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In New York any drunk driving matter raises a host of potential consequences. In addition to the possibility of a criminal conviction and incarceration a DWI arrest and/or conviction may result in the revocation of your driver's license, the impounding and forfeiture of your vehicle, the mandatory installation of an ignition interlock device on all vehicles to which you have access, court ordered alcohol treatment, the mandatory completion of the Drinker Driving Program (DDP), DMV hearings as well as multiple fines and court costs. In addition to defending you in the criminal court proceeding itself, we are well-versed in all of these collateral consequences and will help you navigate them as well.

Common Law and Statutory Driving While Intoxicated

In New York there are two legal theories by which you can be charged with Driving While Intoxicated. The first is what is known as Common Law Driving While Intoxicated. This is based purely on the police officer's observations and commonly comprises the following allegations: watery, bloodshot eyes, unsteady balance, odor of alcohol on breath. The second is what is known as Statutory Driving While Intoxicated. This is based upon scientific proof of the level of alcohol present in your blood. New York State deems you intoxicated for this purpose when your blood alcohol level is 0.08 percent or greater. This is usually proven via a chemical breath test also known as a breathalyzer. The accuracy of such a test and the manner in which the test was administered are frequently ripe areas of attack.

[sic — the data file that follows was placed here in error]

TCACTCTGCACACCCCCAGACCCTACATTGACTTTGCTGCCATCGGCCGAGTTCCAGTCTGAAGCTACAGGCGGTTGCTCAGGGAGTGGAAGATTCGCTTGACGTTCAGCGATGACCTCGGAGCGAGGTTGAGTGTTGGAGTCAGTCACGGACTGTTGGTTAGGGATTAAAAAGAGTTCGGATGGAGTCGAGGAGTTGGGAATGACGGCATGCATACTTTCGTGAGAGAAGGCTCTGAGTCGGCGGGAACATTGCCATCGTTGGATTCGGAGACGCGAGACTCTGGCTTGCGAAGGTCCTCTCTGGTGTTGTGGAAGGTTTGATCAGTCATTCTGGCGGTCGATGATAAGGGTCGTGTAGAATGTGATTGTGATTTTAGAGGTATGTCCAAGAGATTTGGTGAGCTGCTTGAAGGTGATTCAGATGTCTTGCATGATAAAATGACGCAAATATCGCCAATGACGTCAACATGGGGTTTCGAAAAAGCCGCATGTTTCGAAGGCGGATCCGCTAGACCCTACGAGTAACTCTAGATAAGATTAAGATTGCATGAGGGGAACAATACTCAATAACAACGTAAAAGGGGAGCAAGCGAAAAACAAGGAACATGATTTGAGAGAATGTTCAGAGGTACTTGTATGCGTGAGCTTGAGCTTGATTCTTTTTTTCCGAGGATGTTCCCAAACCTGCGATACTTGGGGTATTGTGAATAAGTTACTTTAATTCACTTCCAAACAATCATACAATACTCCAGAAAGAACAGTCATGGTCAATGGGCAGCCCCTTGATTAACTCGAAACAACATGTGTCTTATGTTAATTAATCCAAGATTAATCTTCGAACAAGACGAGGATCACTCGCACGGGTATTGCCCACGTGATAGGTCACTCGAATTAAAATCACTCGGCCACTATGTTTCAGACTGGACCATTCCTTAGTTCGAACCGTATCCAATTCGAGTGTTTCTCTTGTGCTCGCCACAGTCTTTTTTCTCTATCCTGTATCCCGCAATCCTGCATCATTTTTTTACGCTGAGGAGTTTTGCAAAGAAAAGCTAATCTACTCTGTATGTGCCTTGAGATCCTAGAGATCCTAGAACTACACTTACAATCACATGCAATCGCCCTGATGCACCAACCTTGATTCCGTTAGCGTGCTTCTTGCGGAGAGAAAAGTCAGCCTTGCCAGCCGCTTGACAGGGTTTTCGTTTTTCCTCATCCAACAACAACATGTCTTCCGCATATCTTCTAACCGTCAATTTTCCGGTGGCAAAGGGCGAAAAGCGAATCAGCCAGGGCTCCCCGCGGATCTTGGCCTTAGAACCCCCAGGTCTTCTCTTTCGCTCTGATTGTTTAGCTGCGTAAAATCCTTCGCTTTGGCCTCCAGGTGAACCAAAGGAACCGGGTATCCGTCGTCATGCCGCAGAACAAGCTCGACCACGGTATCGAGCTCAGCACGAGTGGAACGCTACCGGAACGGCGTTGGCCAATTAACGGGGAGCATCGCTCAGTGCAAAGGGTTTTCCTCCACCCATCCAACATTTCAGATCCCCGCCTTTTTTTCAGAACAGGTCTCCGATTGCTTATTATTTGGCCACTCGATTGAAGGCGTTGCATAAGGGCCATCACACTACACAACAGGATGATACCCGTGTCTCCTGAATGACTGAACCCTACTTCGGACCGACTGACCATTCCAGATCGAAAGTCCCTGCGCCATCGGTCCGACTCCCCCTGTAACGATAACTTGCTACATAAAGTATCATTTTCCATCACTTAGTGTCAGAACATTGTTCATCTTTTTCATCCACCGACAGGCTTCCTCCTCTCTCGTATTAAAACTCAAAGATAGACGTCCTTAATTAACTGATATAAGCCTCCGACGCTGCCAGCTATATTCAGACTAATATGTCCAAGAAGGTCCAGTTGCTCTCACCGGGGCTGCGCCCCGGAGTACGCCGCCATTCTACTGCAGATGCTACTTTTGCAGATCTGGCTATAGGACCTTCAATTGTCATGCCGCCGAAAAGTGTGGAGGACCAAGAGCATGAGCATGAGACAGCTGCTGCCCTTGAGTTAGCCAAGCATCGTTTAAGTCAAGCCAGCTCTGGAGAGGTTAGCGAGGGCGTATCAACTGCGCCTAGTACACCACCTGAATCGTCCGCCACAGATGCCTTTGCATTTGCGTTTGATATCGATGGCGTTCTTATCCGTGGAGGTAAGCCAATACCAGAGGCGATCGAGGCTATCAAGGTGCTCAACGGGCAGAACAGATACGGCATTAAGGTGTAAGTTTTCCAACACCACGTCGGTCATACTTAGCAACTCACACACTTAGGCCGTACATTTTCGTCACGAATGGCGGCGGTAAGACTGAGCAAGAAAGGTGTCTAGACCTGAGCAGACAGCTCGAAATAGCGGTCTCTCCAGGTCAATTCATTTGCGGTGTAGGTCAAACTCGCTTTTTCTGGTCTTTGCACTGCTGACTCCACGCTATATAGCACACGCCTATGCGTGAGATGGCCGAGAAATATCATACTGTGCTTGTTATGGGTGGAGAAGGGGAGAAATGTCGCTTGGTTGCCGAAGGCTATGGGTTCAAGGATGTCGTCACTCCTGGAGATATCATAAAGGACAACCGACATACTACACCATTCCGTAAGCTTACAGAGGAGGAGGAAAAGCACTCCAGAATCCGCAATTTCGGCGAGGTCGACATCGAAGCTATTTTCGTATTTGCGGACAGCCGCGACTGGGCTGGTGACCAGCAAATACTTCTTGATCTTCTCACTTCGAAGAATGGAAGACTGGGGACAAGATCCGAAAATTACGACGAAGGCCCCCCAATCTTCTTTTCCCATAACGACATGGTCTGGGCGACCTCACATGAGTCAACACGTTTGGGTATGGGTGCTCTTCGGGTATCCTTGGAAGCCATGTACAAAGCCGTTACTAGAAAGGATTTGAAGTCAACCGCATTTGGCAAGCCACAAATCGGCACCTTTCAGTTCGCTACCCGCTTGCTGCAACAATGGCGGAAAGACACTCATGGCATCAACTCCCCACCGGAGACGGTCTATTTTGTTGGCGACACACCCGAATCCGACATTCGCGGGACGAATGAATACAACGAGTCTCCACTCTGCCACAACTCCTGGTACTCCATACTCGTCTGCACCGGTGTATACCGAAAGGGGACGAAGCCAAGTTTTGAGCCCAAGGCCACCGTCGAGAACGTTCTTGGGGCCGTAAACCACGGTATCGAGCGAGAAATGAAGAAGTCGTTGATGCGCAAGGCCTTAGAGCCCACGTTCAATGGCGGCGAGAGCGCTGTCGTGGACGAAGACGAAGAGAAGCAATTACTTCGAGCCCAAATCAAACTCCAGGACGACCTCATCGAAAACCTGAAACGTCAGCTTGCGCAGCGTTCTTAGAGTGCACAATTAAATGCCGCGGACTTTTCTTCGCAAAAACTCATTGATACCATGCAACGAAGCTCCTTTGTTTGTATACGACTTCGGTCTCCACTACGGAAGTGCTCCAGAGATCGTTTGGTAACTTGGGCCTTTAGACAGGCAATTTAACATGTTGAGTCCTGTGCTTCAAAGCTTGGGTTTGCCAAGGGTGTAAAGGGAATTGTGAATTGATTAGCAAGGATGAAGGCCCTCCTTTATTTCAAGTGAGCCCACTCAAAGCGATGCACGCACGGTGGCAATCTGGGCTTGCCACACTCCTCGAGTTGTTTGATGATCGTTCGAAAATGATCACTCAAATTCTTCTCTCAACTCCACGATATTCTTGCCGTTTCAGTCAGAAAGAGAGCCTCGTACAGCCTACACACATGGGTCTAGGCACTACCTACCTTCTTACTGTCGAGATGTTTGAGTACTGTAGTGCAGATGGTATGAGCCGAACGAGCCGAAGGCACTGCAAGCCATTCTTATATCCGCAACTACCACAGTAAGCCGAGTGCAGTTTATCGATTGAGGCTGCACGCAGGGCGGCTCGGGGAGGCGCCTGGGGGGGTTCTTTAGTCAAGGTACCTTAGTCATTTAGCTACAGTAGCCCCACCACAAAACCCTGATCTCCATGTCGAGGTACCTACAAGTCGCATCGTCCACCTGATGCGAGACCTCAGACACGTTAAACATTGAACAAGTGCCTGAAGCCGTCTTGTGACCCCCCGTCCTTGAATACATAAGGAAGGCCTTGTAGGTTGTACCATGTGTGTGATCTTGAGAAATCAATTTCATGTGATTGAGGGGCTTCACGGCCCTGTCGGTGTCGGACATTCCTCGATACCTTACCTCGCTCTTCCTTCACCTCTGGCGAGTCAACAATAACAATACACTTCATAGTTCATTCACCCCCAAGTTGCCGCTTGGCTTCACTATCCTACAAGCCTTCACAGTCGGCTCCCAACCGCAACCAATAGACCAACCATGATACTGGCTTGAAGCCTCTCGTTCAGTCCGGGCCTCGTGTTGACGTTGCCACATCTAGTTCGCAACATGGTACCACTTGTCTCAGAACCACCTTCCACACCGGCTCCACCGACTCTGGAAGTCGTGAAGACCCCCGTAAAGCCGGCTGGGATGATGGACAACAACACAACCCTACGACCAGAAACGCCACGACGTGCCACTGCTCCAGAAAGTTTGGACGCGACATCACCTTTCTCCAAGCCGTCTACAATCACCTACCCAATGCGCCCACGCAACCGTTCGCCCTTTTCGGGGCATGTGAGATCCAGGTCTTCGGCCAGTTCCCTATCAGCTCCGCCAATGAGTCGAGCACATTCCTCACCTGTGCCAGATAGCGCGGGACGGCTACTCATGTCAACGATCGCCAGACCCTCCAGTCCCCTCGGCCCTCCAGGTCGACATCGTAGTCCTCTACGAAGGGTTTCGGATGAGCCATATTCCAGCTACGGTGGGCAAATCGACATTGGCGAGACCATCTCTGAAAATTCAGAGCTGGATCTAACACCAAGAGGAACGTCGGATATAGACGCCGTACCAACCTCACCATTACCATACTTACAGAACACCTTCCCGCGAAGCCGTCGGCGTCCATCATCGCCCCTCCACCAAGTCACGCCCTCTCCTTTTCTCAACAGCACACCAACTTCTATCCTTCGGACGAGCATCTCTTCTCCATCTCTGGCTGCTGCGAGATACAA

For both Common Law and Statutory Driving While Intoxicated, in addition to the intoxication element, the district must also prove operation of the motor vehicle. This commonly comprises the police officer's observation that the key was in the ignition and the engine was running.

Ignition Interlock

An ignition interlock device (IID) is essentially breathalyzer installed in a vehicle that prevents the engine from starting if your blood alcohol concentration is 0.25 percent or greater. In order to prevent someone else from breathing into the device and starting the car for you, at random times after the engine has started, the IID will require another breath sample. If the breath sample is not provided of if it exceeds the allowable blood alcohol concentration, the device will log the event, warn you and then start up an alarm (lights flashing, horn honking) until the ignition is turned off.

As of August 15, 2010 New York State require everyone sentenced for Driving While Intoxicated to have such an ignition interlock device installed on any vehicle that they own or operate, and such drivers must have an "ignition interlock" restriction added to their driver's license.

To make matters worse these IIDs have proven to be highly susceptible to false positives. Even food as innocuous as bread has been known to give a positive reading for alcohol.

Vehicle Forfeiture